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Jolanta Zawadzka vs Elisabeth Paehtz
Women's World Chess Championship (2010), Antakya TUR, rd 1, Dec-05
Caro-Kann Defense: Advance Variation. Botvinnik-Carls Defense (B12)  ·  1/2-1/2
ANALYSIS [x]

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Kibitzer's Corner
Dec-06-10
Premium Chessgames Member
  alexmagnus: Incredible. This must be the first time <ever> at any level both sides miss <three mates in two and one mate in three> and the game ends <draw>. The moves from 59 onwards must me the longest blackout ever ;)
Dec-06-10
Premium Chessgames Member
  Peligroso Patzer: The only likely explanation is that both players must have been desperately short of time by move 59.
Dec-06-10
Premium Chessgames Member
  Gilmoy: Maybe Paehtz didn't miss it, and really played <59..Rg5> (not Ra5), stopping 60.Ng6+ Kg8 61.Rg7#. 60..Ba8 doesn't hang the B because Black can interpose Rg8.

After 61.Kd4 White's K is now close enough to support f6, so Black can't trade Rooks. Hence 61..Bf3 escapes the fire, allowing the zigzag starting with 62..Kh7.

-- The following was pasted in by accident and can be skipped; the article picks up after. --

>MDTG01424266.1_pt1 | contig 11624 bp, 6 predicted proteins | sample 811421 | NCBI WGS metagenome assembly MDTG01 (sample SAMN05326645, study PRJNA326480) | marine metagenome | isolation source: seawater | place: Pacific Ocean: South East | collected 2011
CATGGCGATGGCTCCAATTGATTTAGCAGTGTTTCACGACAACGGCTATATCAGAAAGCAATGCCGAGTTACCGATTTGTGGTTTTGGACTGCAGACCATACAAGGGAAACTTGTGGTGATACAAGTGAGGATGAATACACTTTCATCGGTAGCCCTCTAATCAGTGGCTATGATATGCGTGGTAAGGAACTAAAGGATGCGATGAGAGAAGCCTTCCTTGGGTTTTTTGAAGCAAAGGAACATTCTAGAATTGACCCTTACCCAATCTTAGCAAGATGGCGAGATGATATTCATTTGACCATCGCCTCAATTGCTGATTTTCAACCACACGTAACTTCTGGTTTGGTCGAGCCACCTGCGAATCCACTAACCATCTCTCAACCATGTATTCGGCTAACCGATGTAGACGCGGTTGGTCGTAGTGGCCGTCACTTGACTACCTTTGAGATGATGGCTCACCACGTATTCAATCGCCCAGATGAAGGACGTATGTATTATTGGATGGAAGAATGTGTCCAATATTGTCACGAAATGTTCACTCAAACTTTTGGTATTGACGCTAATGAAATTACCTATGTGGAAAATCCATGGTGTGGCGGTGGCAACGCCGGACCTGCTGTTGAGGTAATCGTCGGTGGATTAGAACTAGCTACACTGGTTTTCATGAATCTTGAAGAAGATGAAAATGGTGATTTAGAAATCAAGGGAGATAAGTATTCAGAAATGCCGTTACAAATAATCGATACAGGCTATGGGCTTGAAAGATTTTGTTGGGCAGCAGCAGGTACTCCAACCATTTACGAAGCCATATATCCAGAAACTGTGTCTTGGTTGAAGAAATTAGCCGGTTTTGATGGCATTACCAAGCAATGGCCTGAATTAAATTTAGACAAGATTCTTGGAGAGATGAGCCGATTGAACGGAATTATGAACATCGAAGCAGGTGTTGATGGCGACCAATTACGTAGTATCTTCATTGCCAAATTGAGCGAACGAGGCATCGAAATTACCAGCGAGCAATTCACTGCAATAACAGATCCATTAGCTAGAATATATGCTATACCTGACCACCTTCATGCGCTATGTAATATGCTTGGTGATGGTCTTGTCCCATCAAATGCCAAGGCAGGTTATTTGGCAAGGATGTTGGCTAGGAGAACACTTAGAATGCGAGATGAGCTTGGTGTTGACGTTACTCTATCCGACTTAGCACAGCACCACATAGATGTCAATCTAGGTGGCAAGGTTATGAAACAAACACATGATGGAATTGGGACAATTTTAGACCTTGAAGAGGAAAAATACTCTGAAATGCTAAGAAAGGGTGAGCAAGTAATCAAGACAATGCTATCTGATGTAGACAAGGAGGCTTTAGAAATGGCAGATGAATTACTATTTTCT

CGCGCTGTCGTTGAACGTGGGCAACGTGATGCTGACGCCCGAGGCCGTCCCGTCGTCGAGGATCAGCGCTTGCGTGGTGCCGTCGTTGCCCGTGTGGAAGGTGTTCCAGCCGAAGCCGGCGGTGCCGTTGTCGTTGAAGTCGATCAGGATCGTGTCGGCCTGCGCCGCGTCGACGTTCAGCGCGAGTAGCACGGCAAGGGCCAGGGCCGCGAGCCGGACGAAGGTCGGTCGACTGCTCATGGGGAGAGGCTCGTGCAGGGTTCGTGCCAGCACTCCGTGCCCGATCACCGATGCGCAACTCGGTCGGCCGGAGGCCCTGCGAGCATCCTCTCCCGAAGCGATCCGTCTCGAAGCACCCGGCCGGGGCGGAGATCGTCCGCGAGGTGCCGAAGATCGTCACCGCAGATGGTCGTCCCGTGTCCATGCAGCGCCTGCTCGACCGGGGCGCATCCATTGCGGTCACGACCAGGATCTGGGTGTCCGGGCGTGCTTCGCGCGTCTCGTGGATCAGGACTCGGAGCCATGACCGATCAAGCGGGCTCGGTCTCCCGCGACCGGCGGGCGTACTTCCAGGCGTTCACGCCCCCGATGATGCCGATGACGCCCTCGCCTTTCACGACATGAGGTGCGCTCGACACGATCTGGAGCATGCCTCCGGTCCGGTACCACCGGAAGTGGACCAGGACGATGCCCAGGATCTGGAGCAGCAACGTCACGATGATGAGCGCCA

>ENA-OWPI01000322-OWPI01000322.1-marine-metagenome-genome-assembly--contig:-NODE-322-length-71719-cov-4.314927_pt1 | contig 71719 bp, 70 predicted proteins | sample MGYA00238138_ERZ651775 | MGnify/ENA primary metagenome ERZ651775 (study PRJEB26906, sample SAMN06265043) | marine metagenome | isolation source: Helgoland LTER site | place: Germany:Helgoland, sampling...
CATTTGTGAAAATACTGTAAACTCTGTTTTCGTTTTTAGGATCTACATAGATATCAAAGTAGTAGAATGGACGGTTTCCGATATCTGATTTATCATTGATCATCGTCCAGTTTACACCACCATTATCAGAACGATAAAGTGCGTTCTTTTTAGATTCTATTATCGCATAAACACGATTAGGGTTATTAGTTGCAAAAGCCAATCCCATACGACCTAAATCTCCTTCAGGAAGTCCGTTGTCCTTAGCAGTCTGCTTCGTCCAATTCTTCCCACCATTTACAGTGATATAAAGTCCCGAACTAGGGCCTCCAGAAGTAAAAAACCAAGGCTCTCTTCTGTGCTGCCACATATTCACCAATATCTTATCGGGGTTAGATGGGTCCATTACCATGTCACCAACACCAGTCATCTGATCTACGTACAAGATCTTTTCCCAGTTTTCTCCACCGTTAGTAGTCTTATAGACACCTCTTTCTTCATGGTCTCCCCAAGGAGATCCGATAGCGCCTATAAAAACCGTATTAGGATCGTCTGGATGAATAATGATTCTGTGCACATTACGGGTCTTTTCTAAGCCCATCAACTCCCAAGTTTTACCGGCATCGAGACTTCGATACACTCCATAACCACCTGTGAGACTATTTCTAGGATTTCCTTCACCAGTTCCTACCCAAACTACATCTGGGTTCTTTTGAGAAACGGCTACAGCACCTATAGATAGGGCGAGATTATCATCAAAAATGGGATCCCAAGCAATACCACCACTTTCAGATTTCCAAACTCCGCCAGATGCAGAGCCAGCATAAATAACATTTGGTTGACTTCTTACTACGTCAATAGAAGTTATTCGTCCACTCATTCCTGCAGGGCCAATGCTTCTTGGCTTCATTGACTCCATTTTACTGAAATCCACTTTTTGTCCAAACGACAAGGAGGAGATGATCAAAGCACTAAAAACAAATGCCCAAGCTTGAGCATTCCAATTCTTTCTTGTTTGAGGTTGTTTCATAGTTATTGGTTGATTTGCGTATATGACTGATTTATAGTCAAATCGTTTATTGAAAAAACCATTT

Dec-31-10  ReikiMaster: It would not be the first misprint. 16...Ba6 17.Rfd1 Qe7 18.Nd3 Bb6 19.b3 c5 looks good for black. 26.Nh5 was a nice equalizing tactic.
Dec-31-10
Premium Chessgames Member
  Phony Benoni: This one may be a combination of time pressure and typos.

2400 players simply do not miss mate in two several times in a row, regardless of the time situation. Well, OK, you can probably find a real example, but 99% of the time a typo is more likely.

And I think we may have several typos here. Let's consider that 59...Rg5 is correct, leaving this position:


click for larger view

Now 60.Kd4 is White's best move, keeping the bishop off the a2-g8 diagonal.

After 60.Rc7 Ba8 is a dreadful blunder. Not only can White win the exchange with 61.Rc8+ Rg8 62.Ng6+ Kh7 63.Nf8+, but simply 61.f7 wins on the spot with no rigmarole at all (61..Rf5 62.Ng6+ Kg7 63.f8Q+ and double check).

60...Bd5 would make sense in two ways; it covers the crucial diagonal, and it explains why White played 61.Kd4.

There's a problem, though, because now 61...Bf3 is another blunder, allowing 62.f7 again. So I suspect 61...Bb3 was actually played, when the continuation finally makes sense. That's where I think time pressure may have come in. This position--after the presumed sequence <59...Rg5 60.Rc7 Bd5 61.Kd4 Bb3>:


click for larger view

Is still favorable for White, but it's not a slam dunk and she decided to be prudent.

Obviously assuming all of these typos is a huge leap of faith, but I feel it's still more likely than the sequence in the game. I wouldn't expect that from players rated 1400, much less 2400.

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Featured in the Following Game Collection [what is this?]
Moves 59+
from Grandmaster Blunders by alexmagnus


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